Among all the attitudes recommended by the Fathers in times of illness, patience and thanksgiving come first. St. John of Gaza goes so far as to affirm that 'God demands of the sick person nothing other than thanksgiving and endurance.'
By these two dispositions of the soul, the patient can realize one of the highest forms of ascetic practice and a truly spiritual pathway. "Such is the greatest form of asceticism," Amma Syncletica teaches, "that we master ourselves in times of illness, addressing to God hymns of thanksgiving." The Fathers celebrate both of these virtues, stressing the power they possess to lead the ill person to the highest summits of the spiritual life and to grant him salvation. With regard to patience, St. John Cassian writes: "The advantage that illness can sometimes present appears quite clearly with the beatitude illustrated by the poor, ulcerated Lazarus. Scripture makes no mention at all in his regard of any virtue. His great patience in supporting his poverty and illness alone merits the blessed fortune to be admitted into the bosom of Abraham."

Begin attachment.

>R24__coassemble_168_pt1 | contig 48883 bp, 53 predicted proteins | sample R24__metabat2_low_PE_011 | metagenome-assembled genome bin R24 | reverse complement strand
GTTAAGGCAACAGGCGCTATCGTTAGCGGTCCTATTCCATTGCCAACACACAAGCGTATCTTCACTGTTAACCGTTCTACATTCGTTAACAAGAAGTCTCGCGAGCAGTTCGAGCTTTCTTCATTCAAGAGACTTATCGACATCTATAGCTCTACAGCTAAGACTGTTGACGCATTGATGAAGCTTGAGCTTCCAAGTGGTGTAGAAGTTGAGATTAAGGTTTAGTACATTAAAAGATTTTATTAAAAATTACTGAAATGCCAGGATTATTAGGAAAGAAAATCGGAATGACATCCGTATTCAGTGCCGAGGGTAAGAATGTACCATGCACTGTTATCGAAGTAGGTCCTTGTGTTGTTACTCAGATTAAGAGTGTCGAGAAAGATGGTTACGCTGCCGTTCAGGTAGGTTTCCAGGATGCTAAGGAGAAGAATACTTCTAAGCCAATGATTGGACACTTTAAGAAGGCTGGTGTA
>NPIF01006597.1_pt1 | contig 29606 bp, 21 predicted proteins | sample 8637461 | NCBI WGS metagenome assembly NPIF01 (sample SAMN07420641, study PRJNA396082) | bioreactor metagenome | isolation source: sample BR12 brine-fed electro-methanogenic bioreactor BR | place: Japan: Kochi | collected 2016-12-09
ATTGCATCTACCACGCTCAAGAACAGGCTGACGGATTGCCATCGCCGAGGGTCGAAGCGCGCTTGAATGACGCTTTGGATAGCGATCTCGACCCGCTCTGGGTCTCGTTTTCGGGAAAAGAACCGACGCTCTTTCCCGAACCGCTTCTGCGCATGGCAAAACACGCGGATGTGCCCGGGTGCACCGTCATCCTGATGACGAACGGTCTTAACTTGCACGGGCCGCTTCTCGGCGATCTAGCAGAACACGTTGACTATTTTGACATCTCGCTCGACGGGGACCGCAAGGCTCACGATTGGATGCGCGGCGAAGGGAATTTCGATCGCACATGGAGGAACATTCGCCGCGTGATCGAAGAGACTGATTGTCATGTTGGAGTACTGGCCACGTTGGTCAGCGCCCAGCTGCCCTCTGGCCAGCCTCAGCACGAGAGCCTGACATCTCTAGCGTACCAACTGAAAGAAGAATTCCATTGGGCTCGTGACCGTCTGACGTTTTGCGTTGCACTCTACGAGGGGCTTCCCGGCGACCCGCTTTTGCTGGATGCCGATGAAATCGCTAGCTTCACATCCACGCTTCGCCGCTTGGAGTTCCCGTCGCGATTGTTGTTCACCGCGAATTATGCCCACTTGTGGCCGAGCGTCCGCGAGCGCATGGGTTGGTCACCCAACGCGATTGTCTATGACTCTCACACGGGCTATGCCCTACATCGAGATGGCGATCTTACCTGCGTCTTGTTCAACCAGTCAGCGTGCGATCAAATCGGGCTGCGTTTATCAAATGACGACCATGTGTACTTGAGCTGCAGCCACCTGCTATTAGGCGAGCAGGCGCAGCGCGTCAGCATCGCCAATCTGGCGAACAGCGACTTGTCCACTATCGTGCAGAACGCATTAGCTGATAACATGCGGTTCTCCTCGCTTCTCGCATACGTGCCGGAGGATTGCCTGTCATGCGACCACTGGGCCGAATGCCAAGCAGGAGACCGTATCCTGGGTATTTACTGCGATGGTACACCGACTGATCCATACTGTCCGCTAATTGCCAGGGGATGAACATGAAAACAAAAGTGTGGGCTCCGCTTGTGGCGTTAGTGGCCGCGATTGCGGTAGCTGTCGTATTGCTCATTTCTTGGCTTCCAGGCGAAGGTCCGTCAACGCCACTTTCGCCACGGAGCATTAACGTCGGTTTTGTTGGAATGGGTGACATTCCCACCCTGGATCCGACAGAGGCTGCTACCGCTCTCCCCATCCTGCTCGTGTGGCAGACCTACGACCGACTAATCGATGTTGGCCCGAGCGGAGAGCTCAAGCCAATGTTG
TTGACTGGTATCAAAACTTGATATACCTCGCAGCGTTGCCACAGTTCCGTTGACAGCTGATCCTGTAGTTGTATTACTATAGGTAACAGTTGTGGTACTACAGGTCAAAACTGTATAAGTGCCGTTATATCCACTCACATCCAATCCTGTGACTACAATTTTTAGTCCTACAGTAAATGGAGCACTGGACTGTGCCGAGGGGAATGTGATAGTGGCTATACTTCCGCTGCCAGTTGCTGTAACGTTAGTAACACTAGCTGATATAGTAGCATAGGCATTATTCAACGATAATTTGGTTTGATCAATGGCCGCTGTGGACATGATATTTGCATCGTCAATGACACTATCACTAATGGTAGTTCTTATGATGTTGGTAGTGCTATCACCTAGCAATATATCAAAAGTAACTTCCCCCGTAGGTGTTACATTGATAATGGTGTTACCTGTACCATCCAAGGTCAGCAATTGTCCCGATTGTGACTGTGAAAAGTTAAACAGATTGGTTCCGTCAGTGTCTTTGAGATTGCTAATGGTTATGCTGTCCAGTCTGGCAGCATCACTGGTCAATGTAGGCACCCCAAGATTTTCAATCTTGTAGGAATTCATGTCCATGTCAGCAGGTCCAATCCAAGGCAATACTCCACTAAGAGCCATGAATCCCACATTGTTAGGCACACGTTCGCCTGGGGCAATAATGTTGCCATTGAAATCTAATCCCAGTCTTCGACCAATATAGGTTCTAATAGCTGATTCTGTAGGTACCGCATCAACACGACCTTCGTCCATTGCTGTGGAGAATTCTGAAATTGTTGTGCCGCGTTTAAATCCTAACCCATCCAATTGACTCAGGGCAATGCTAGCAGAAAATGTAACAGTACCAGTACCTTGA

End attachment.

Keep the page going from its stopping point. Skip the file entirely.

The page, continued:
Lazarus did nothing extraordinary other than suffer his illness and his poverty with patience, and it is this that earned him eternal salvation.
Referring to this same parable, St. John Chrysostom likewise underscores the fact that Lazarus did nothing extraordinary other than suffer his illness and his poverty with patience, and it is this that earned him eternal salvation. For his part, St. Macarius affirms that "when souls have been delivered from various afflictions - whether these be caused by other people, or they result from bodily illnesses - they receive the same crowns and the same assurance as the martyrs, if they have preserved patience until the end."
'God demands of the sick person nothing other than thanksgiving and endurance.'